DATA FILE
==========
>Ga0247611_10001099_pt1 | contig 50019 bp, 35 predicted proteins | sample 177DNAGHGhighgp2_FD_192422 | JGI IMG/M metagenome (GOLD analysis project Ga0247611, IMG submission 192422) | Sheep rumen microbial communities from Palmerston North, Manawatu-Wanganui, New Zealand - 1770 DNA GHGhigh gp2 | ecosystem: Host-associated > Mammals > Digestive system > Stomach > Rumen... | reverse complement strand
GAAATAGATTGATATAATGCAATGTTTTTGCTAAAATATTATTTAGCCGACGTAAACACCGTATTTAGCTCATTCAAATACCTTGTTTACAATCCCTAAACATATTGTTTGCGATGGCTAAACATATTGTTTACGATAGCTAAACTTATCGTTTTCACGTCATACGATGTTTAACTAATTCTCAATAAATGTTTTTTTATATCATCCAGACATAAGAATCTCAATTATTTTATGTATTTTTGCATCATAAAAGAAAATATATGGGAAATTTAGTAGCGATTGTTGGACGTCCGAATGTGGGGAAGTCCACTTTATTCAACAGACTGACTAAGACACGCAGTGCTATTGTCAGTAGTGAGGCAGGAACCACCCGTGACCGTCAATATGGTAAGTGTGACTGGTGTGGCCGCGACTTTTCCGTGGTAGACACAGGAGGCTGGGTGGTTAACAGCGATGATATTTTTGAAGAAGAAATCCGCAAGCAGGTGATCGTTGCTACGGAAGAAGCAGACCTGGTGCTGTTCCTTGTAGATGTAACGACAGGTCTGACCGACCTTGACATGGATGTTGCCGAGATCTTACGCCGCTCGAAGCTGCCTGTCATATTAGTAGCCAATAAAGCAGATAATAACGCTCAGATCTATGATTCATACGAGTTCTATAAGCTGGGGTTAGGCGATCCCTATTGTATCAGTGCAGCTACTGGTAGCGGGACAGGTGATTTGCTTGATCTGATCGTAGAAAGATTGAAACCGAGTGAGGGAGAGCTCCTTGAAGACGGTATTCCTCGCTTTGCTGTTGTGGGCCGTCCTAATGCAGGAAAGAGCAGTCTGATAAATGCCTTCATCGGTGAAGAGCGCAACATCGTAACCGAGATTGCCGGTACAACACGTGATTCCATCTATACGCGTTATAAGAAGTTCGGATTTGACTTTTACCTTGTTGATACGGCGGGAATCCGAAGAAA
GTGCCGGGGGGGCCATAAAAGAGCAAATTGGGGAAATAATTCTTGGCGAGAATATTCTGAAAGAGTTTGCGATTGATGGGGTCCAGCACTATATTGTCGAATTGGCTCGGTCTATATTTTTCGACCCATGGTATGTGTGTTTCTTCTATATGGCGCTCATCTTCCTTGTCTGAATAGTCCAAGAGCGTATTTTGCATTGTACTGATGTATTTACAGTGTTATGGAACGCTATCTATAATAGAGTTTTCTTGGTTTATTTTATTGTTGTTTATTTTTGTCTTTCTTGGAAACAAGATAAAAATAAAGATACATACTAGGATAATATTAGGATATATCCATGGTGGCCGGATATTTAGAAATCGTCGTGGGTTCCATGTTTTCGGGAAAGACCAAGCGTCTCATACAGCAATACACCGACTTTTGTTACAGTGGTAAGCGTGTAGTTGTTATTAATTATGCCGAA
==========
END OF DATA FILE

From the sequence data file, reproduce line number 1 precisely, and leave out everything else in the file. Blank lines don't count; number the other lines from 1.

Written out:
>Ga0247611_10001099_pt1 | contig 50019 bp, 35 predicted proteins | sample 177DNAGHGhighgp2_FD_192422 | JGI IMG/M metagenome (GOLD analysis project Ga0247611, IMG submission 192422) | Sheep rumen microbial communities from Palmerston North, Manawatu-Wanganui, New Zealand - 1770 DNA GHGhigh gp2 | ecosystem: Host-associated > Mammals > Digestive system > Stomach > Rumen... | reverse complement strand